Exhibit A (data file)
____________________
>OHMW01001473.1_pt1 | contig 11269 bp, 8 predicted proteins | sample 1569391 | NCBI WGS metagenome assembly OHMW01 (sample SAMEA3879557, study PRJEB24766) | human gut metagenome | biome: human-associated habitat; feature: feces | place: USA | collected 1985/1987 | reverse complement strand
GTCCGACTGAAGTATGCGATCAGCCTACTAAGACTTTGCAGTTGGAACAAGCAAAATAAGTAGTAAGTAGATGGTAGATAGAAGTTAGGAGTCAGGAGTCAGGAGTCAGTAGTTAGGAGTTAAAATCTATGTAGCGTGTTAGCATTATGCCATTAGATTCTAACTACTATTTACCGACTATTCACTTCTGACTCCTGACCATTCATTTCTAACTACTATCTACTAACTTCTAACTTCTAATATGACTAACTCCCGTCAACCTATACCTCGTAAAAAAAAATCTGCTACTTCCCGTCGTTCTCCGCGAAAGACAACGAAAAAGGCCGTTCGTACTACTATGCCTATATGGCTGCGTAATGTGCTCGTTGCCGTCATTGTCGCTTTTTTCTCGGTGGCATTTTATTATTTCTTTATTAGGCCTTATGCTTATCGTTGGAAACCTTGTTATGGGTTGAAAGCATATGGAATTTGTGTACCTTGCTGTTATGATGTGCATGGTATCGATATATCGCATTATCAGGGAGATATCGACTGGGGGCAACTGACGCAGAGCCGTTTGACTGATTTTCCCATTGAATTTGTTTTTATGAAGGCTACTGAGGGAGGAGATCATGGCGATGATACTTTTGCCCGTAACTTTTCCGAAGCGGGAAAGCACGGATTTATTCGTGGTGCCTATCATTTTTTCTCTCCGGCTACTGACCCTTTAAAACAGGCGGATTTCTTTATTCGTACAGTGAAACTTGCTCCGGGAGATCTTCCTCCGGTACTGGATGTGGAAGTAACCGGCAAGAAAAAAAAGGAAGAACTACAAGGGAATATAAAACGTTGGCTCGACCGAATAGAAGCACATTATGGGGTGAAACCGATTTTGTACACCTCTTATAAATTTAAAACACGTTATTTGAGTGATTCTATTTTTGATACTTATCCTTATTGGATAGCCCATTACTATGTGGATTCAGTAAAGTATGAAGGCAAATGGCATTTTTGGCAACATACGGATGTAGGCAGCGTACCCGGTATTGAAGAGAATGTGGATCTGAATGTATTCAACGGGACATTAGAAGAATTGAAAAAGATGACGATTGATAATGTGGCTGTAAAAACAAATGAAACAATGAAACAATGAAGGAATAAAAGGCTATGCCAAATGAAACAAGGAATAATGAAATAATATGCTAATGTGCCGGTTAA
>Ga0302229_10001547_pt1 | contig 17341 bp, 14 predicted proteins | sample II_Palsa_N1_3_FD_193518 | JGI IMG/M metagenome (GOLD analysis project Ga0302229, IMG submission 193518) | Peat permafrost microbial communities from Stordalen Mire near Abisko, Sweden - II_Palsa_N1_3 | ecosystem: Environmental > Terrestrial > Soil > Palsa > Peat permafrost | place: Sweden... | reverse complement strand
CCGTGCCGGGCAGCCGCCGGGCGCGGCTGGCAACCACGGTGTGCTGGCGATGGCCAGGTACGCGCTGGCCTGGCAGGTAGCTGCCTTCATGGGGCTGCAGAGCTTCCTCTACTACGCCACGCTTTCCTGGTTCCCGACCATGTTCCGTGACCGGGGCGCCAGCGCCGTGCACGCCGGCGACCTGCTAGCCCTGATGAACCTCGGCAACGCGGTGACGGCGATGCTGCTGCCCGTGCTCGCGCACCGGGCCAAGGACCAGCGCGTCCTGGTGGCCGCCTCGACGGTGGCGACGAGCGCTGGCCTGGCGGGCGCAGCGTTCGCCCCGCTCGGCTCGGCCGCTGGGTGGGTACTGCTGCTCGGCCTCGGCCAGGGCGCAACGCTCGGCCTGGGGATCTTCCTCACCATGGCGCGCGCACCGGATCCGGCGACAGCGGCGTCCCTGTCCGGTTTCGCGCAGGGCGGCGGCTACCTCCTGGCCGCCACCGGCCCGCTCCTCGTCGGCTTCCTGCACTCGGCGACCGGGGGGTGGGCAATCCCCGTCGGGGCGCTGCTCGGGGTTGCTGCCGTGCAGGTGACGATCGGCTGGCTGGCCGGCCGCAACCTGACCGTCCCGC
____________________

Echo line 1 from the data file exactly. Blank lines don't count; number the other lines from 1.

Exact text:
>OHMW01001473.1_pt1 | contig 11269 bp, 8 predicted proteins | sample 1569391 | NCBI WGS metagenome assembly OHMW01 (sample SAMEA3879557, study PRJEB24766) | human gut metagenome | biome: human-associated habitat; feature: feces | place: USA | collected 1985/1987 | reverse complement strand